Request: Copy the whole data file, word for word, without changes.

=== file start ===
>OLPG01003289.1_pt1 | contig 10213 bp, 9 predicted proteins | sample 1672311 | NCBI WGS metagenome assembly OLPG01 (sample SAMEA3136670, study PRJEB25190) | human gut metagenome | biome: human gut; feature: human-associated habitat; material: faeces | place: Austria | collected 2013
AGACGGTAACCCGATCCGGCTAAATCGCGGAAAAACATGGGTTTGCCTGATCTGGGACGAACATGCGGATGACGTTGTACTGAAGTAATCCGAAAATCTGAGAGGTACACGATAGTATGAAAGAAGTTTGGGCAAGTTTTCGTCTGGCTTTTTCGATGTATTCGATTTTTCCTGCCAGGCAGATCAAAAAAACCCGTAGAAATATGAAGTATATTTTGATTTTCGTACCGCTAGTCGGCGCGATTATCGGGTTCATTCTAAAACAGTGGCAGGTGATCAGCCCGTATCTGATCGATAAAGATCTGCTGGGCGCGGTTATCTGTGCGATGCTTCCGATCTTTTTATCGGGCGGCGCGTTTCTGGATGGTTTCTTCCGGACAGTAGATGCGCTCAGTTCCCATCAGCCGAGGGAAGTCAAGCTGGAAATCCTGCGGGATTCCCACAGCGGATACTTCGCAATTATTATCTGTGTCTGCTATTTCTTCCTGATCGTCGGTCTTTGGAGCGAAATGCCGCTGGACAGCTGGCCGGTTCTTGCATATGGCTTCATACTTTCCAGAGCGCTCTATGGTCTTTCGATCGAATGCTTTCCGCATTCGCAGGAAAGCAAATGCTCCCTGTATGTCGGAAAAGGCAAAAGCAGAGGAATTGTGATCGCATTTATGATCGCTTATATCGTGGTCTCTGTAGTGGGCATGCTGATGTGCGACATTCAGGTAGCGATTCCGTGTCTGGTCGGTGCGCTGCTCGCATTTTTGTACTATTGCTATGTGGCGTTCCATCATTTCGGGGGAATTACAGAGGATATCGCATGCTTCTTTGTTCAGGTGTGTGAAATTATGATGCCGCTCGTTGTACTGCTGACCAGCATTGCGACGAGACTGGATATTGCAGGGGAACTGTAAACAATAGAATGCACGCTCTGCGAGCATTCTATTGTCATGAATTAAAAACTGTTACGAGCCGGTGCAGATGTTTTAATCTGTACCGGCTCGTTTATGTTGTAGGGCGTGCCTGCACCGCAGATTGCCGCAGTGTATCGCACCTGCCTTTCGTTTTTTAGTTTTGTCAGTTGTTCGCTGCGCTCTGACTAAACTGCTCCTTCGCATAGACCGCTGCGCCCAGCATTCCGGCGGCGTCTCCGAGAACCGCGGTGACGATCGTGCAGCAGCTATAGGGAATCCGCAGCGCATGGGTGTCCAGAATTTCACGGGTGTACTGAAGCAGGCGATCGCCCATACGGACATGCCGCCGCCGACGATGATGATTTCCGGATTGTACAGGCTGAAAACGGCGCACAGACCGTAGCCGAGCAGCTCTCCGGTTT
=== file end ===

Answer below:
>OLPG01003289.1_pt1 | contig 10213 bp, 9 predicted proteins | sample 1672311 | NCBI WGS metagenome assembly OLPG01 (sample SAMEA3136670, study PRJEB25190) | human gut metagenome | biome: human gut; feature: human-associated habitat; material: faeces | place: Austria | collected 2013
AGACGGTAACCCGATCCGGCTAAATCGCGGAAAAACATGGGTTTGCCTGATCTGGGACGAACATGCGGATGACGTTGTACTGAAGTAATCCGAAAATCTGAGAGGTACACGATAGTATGAAAGAAGTTTGGGCAAGTTTTCGTCTGGCTTTTTCGATGTATTCGATTTTTCCTGCCAGGCAGATCAAAAAAACCCGTAGAAATATGAAGTATATTTTGATTTTCGTACCGCTAGTCGGCGCGATTATCGGGTTCATTCTAAAACAGTGGCAGGTGATCAGCCCGTATCTGATCGATAAAGATCTGCTGGGCGCGGTTATCTGTGCGATGCTTCCGATCTTTTTATCGGGCGGCGCGTTTCTGGATGGTTTCTTCCGGACAGTAGATGCGCTCAGTTCCCATCAGCCGAGGGAAGTCAAGCTGGAAATCCTGCGGGATTCCCACAGCGGATACTTCGCAATTATTATCTGTGTCTGCTATTTCTTCCTGATCGTCGGTCTTTGGAGCGAAATGCCGCTGGACAGCTGGCCGGTTCTTGCATATGGCTTCATACTTTCCAGAGCGCTCTATGGTCTTTCGATCGAATGCTTTCCGCATTCGCAGGAAAGCAAATGCTCCCTGTATGTCGGAAAAGGCAAAAGCAGAGGAATTGTGATCGCATTTATGATCGCTTATATCGTGGTCTCTGTAGTGGGCATGCTGATGTGCGACATTCAGGTAGCGATTCCGTGTCTGGTCGGTGCGCTGCTCGCATTTTTGTACTATTGCTATGTGGCGTTCCATCATTTCGGGGGAATTACAGAGGATATCGCATGCTTCTTTGTTCAGGTGTGTGAAATTATGATGCCGCTCGTTGTACTGCTGACCAGCATTGCGACGAGACTGGATATTGCAGGGGAACTGTAAACAATAGAATGCACGCTCTGCGAGCATTCTATTGTCATGAATTAAAAACTGTTACGAGCCGGTGCAGATGTTTTAATCTGTACCGGCTCGTTTATGTTGTAGGGCGTGCCTGCACCGCAGATTGCCGCAGTGTATCGCACCTGCCTTTCGTTTTTTAGTTTTGTCAGTTGTTCGCTGCGCTCTGACTAAACTGCTCCTTCGCATAGACCGCTGCGCCCAGCATTCCGGCGGCGTCTCCGAGAACCGCGGTGACGATCGTGCAGCAGCTATAGGGAATCCGCAGCGCATGGGTGTCCAGAATTTCACGGGTGTACTGAAGCAGGCGATCGCCCATACGGACATGCCGCCGCCGACGATGATGATTTCCGGATTGTACAGGCTGAAAACGGCGCACAGACCGTAGCCGAGCAGCTCTCCGGTTT